Un réel pour le XXI sciècle
IXth Congress of the WAP • 14-18 april 2014 • Paris • Palais des Congrès • www.wapol.org

Program of the Congress
To register for the PARTY
Registration FULL
What's up ! NEWS
Action Committee of the School One - Papers
Orientation texts
Affinities VIDEO
5 minutes on the AIR
Affinities TO READ
Bits of Real WAP WEB
Clinical Day
Press release
Practical information
Previous Congresses
Search the website
@scilitwitt !
Savoir y faire
by Mauricio Tarrab

Mauricio TarrabMatériel-ne-ment [1] and the function of the semblant
What type of knowing and what type of doing are implied in Lacan's formula: savoir y faire? It is not the know-how of the craftsman, of a trade, a know-how that could be transmitted from a master to a pupil as a 'mastery' of the matter that would be the material on which one works. Nor is it a question of prattein, of the Greek 'making', which in the dialectic of theory and practice supposes a 'doing' that would imprint the ideal form on the material reality in the mode of a forcing. And finally, neither is it a question of the modelling characteristic of the functioning of science: "The metaphor that is used for what is called access to the real is the model. Lord Kelvin, for example, considered that science was something in which a model functioned, allowing us to foresee what would be the results of the functioning of the real."[2]

Even though it is distinguished from these three modalities of combination between knowing and doing, savoir y faire nevertheless retains a link with them in regard to the fundamental question of how to access the real. This is Lacan's concern when he proposes that the end of analysis lies in savoir y faire with the sinthome. His concern is none other than that of the swindle of the semblant, of how one can access the real in an analysis given that the real and the semblant are radically disjunct, and that, as Lacan says, "all that is not based in the matter is a swindle – matériel-ne-ment."[3]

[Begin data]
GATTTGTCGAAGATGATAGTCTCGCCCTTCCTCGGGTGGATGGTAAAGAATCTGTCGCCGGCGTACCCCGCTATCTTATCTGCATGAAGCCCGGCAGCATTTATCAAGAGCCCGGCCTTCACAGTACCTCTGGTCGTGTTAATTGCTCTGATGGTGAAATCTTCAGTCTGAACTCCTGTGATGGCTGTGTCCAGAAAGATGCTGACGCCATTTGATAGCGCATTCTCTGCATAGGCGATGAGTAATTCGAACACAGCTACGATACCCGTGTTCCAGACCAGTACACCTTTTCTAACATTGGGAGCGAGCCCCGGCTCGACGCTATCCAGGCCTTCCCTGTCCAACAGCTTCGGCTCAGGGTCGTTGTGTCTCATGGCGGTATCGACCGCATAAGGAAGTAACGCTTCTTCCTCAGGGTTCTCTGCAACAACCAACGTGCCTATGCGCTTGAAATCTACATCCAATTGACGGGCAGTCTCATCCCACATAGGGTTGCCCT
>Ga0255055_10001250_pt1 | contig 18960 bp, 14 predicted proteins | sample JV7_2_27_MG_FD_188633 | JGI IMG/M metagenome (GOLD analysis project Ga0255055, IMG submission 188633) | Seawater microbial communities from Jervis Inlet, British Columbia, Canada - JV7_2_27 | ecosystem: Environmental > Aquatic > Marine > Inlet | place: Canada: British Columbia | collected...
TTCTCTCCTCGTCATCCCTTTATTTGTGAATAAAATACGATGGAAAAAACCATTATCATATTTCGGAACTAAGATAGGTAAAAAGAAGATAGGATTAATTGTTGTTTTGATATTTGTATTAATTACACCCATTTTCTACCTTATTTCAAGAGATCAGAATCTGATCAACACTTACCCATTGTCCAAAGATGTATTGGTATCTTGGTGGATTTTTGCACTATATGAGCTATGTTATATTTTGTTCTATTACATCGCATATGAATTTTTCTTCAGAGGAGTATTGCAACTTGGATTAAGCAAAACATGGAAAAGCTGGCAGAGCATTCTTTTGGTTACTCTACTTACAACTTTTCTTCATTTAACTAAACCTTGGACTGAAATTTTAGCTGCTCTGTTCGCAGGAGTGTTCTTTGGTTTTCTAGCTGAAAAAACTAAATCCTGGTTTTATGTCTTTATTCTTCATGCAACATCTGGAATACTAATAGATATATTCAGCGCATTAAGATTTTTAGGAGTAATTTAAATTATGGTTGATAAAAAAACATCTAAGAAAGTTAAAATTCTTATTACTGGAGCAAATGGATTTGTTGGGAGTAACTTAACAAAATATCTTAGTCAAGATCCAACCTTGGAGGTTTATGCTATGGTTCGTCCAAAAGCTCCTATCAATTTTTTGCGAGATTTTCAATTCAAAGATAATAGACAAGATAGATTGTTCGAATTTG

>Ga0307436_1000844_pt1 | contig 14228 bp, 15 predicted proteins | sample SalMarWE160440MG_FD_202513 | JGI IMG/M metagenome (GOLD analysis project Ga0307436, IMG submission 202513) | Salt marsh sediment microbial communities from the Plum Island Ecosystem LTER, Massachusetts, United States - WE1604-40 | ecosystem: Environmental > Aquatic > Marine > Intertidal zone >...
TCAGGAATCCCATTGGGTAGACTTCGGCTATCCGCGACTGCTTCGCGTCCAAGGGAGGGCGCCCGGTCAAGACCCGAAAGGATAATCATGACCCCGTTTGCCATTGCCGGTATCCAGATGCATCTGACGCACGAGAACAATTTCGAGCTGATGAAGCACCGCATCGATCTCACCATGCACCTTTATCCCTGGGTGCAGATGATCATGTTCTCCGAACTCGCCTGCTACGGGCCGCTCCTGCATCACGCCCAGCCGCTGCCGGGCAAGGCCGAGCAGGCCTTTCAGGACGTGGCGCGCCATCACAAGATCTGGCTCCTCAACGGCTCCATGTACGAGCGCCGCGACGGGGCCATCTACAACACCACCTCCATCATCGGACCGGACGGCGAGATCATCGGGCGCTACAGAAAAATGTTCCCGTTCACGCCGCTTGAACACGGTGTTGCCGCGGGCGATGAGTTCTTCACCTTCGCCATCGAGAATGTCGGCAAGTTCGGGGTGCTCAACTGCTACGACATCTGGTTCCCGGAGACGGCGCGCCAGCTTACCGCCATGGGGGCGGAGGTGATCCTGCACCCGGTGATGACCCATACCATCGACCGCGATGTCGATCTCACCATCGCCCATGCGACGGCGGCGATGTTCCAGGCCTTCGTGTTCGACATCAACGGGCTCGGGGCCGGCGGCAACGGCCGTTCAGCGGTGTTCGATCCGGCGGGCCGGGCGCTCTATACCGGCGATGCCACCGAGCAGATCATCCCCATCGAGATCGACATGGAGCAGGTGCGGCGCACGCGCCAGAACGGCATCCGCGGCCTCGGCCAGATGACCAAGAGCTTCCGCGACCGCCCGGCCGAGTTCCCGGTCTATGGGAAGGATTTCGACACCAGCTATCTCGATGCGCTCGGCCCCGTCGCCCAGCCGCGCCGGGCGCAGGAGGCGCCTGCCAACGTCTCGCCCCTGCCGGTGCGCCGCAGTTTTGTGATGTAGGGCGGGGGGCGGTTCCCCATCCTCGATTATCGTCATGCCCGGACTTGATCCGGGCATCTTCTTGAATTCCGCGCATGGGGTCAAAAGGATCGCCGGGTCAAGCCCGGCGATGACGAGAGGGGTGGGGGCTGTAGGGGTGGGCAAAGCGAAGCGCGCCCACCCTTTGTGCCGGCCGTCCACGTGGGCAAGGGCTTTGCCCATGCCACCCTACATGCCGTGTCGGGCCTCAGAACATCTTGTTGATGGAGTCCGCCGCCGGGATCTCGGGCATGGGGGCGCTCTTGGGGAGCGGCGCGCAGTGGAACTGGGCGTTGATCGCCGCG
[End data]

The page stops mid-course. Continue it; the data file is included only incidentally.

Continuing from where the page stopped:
Like other developments of the epoch, and like the sinthome itself, the savoir y faire is a way of building bridges between meaning and the real, a way of obtaining, by way of the semblant, what would be at least fragments of this real: "The approximation to the real is narrow. And it is in prowling around it that psychoanalysis takes shape."[4]

At the end of Lacan's teaching we are far from the scientific aspirations of the Italian Note, where it would be a case of operating on a knowledge in the real in order to determine this real in a new way, as science does.[5] At the end what remains is not of the order of a knowledge in the real that could be manipulated but rather the sinthome, which preserves a certain meaning in the real. Savoir y faire with the sinthome, it does not go very far, Lacan says, but it is nevertheless practicable at the end of analysis. In the measure that it has more to do with doing than with thinking, notes Xavier Esqué, the functioning of the symptom at the end of analysis, the practicable of the symptom, is a mode of exit from the debility of thought, a mode of pass, a way of making do with the void.[6]

The debility of knowledge
In Seminar 16 Lacan puts in series savoir-y-faire, savoir-faire and savoir-y-être: "What the Freudian discovery advances, is that one can be there [y être] without knowing that one is there and also, that in being sure of being safe from this being there, in believing one is somewhere else, in another knowledge, one is entirely there. This is what psychoanalysis tells us, one is there without knowing it.''[7] And he immediately goes on to question the sufficiency of unconscious knowledge in relation to the real.